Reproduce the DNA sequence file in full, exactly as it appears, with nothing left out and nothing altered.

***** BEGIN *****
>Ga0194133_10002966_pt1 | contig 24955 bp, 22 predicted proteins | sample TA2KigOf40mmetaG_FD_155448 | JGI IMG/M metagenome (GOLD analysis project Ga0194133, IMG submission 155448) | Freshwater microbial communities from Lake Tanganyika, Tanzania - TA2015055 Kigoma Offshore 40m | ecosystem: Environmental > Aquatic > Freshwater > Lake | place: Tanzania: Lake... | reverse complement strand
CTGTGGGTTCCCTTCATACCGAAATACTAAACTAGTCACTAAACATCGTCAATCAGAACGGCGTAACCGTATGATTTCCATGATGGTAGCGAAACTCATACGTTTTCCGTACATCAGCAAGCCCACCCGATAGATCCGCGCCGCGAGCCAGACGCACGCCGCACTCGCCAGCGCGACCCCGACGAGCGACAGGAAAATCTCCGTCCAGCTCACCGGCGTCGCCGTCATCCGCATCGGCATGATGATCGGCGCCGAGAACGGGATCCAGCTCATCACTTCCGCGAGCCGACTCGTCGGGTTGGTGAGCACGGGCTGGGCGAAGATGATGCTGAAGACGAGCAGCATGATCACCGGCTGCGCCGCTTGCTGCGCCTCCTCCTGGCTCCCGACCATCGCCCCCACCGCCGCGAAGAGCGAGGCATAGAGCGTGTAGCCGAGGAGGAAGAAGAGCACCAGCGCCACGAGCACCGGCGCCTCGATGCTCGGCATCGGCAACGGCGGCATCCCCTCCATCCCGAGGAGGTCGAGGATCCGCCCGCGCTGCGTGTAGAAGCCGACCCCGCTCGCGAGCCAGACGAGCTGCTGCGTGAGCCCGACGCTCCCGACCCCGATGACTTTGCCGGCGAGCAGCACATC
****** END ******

>Ga0194133_10002966_pt1 | contig 24955 bp, 22 predicted proteins | sample TA2KigOf40mmetaG_FD_155448 | JGI IMG/M metagenome (GOLD analysis project Ga0194133, IMG submission 155448) | Freshwater microbial communities from Lake Tanganyika, Tanzania - TA2015055 Kigoma Offshore 40m | ecosystem: Environmental > Aquatic > Freshwater > Lake | place: Tanzania: Lake... | reverse complement strand
CTGTGGGTTCCCTTCATACCGAAATACTAAACTAGTCACTAAACATCGTCAATCAGAACGGCGTAACCGTATGATTTCCATGATGGTAGCGAAACTCATACGTTTTCCGTACATCAGCAAGCCCACCCGATAGATCCGCGCCGCGAGCCAGACGCACGCCGCACTCGCCAGCGCGACCCCGACGAGCGACAGGAAAATCTCCGTCCAGCTCACCGGCGTCGCCGTCATCCGCATCGGCATGATGATCGGCGCCGAGAACGGGATCCAGCTCATCACTTCCGCGAGCCGACTCGTCGGGTTGGTGAGCACGGGCTGGGCGAAGATGATGCTGAAGACGAGCAGCATGATCACCGGCTGCGCCGCTTGCTGCGCCTCCTCCTGGCTCCCGACCATCGCCCCCACCGCCGCGAAGAGCGAGGCATAGAGCGTGTAGCCGAGGAGGAAGAAGAGCACCAGCGCCACGAGCACCGGCGCCTCGATGCTCGGCATCGGCAACGGCGGCATCCCCTCCATCCCGAGGAGGTCGAGGATCCGCCCGCGCTGCGTGTAGAAGCCGACCCCGCTCGCGAGCCAGACGAGCTGCTGCGTGAGCCCGACGCTCCCGACCCCGATGACTTTGCCGGCGAGCAGCACATC